UNC Chapel Hill making changes in time for Monday reopening

Thursday, August 6, 2020
UNC Chapel Hill making changes in time for Monday reopening
UNC Chapel Hill making changes in time for Monday reopening

CHAPEL HILL, N.C. (WTVD) -- UNC Chapel Hill Executive Vice Chancellor, Provost Robert Blouin and Housing Director Allan Blattner responded Thursday to the Orange County Health Department's recommendation that the school reopen with exclusively virtual classes for the beginning of the semester.

Blouin said they've been working on a reopening plan since May to:

"Make sure that we can pursue the mission of this university-the mission of research, education and public service at this university. And it is our general belief that we can do that best when we come to campus and work together."

The letter from the Orange County Health Department to university administrators also recommended restricting on-campus housing to at-risk students such as international and marginalized students.

LIST: North Carolina university, college COVID-19 plans for the 2020-2021 school year

In an email sent to the campus community, including students, Chancellor Kevin M. Guskiewicz said the Orange County Health Department's letter was not a mandate but that they take their recommendations very seriously.


They've decided to make some changes including:

  • Limiting on-campus in-person classroom occupancy to 30 percent
  • Reducing on-campus residential capacity to 64 percent
  • Increasing their testing capacity
  • Increasing the frequency of bus routes with the town and transit partners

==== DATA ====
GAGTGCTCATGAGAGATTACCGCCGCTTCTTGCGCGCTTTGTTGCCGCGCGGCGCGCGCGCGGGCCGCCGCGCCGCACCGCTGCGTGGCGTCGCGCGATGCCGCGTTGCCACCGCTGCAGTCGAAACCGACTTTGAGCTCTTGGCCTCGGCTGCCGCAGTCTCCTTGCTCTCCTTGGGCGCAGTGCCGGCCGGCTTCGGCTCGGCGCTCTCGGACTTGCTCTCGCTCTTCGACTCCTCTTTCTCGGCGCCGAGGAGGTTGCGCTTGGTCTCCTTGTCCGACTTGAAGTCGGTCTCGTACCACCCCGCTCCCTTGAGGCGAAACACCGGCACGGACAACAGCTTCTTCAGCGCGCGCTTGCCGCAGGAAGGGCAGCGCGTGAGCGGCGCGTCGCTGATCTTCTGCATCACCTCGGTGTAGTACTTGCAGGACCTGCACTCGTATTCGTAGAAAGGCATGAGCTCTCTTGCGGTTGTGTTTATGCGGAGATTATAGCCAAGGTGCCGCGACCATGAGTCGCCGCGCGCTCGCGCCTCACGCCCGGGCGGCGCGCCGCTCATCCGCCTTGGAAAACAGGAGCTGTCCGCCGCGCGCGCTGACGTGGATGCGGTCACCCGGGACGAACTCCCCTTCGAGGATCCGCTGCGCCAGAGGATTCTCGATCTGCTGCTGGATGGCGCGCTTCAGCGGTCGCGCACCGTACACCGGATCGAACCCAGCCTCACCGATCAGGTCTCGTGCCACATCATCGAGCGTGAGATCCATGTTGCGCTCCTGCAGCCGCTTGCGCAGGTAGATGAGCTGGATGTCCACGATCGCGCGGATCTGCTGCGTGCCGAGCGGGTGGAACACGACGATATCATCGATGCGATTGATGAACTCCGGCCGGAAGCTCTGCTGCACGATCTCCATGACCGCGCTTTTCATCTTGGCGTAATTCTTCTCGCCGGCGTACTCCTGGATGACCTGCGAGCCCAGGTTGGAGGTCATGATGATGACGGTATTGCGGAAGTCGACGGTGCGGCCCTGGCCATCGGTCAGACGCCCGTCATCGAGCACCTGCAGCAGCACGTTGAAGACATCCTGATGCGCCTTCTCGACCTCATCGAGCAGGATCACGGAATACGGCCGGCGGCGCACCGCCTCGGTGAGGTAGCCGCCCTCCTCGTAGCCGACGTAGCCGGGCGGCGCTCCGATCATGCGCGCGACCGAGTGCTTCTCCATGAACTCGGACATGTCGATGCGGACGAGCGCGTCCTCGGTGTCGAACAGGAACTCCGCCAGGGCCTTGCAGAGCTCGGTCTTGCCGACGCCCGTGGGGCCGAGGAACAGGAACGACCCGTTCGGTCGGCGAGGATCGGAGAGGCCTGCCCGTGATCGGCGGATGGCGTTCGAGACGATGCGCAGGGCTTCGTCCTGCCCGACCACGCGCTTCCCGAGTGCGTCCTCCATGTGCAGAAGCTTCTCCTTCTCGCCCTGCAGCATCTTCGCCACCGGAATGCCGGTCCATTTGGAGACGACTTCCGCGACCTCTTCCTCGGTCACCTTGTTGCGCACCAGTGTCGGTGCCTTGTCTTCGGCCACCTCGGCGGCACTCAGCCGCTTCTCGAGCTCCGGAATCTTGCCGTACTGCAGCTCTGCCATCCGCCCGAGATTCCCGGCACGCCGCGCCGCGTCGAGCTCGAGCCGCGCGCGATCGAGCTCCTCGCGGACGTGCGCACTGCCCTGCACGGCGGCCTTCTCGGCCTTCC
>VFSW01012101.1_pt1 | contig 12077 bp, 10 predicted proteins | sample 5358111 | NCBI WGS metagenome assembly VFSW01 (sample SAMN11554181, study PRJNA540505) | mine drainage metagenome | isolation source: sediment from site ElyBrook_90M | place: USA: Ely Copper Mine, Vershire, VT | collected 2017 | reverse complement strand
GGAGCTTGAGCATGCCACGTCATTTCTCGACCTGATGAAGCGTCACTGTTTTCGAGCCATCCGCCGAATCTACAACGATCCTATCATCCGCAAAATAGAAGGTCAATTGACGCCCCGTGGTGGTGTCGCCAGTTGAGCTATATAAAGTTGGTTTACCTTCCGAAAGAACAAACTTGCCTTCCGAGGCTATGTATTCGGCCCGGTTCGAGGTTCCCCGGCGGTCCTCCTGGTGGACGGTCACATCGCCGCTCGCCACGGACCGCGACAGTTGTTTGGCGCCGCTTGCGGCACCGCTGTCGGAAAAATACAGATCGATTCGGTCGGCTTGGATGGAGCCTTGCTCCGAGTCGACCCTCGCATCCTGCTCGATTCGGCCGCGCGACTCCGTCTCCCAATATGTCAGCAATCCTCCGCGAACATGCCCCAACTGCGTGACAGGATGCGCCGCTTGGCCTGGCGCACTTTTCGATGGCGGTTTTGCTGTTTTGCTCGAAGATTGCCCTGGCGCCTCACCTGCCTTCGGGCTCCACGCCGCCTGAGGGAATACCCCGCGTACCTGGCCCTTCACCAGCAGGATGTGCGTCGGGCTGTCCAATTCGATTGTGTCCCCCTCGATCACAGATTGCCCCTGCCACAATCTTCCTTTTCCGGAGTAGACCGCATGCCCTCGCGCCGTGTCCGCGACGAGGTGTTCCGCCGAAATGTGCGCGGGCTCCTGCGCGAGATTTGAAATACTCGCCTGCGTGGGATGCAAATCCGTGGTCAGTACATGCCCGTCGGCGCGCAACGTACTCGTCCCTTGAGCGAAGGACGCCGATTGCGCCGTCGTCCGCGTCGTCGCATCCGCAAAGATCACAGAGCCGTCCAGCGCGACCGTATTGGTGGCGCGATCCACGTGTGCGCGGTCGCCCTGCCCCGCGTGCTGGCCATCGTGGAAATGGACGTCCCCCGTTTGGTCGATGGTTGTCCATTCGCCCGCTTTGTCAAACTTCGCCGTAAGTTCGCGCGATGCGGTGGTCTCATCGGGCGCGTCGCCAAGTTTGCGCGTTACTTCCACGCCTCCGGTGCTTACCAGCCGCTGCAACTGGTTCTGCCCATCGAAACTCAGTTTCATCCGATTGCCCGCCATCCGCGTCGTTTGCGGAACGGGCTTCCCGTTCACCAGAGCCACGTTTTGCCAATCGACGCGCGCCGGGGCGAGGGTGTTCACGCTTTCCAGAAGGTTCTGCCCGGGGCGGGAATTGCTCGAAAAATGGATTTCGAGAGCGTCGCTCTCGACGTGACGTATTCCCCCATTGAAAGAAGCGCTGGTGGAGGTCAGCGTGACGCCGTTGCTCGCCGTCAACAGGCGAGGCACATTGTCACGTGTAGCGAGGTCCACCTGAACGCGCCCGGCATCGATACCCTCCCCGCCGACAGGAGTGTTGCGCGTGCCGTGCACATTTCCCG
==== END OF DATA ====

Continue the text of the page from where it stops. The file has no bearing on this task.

• Increasing on-campus parking options


In the letter, the Chancellor said they believe they are well-prepared to start the fall semester and will stick with their plan to reopen. He said they believe they made significant progress to align with the recommendations of the Orange County Health Department.

Students must agree to the COVID-19 Student Acknowledgment and all on campus will get a kit including two reusable face masks, hand sanitizer and a thermometer.

When students return to classes Monday, they won't be able to take the traditional "first sip" from the old well due to safety concerns. Students believe it brings good luck and good grades.

If a student tests positive for COVID-19, Blattner said they'll be assigned an isolation dorm and receive "wraparound care."

If an off-campus student does not have space for safe isolation or quarantine, on-campus isolation or quarantine space is available to them, university officials said.

"We will deliver meals to them," Blattner said. "They will have health monitoring from our health center. Our Dean of Students' office will reach out to them. Obviously if they have a face-to-face class, they're going to need to not be present in that class for a period of time."

University administrators say they've taken two buildings offline for isolation and quarantine.

The bed count capacity for housing is 7,877 and they only have 4,990 contracts now. Blattner said that is because of the university taking the direction to reduce housing capacity.

Some classes are going virtual and students may not need on-campus housing anymore. All residential students may cancel their housing contract for any reason and without penalty before 5 p.m. Friday, August 7, 2020, according to university officials.

More information here.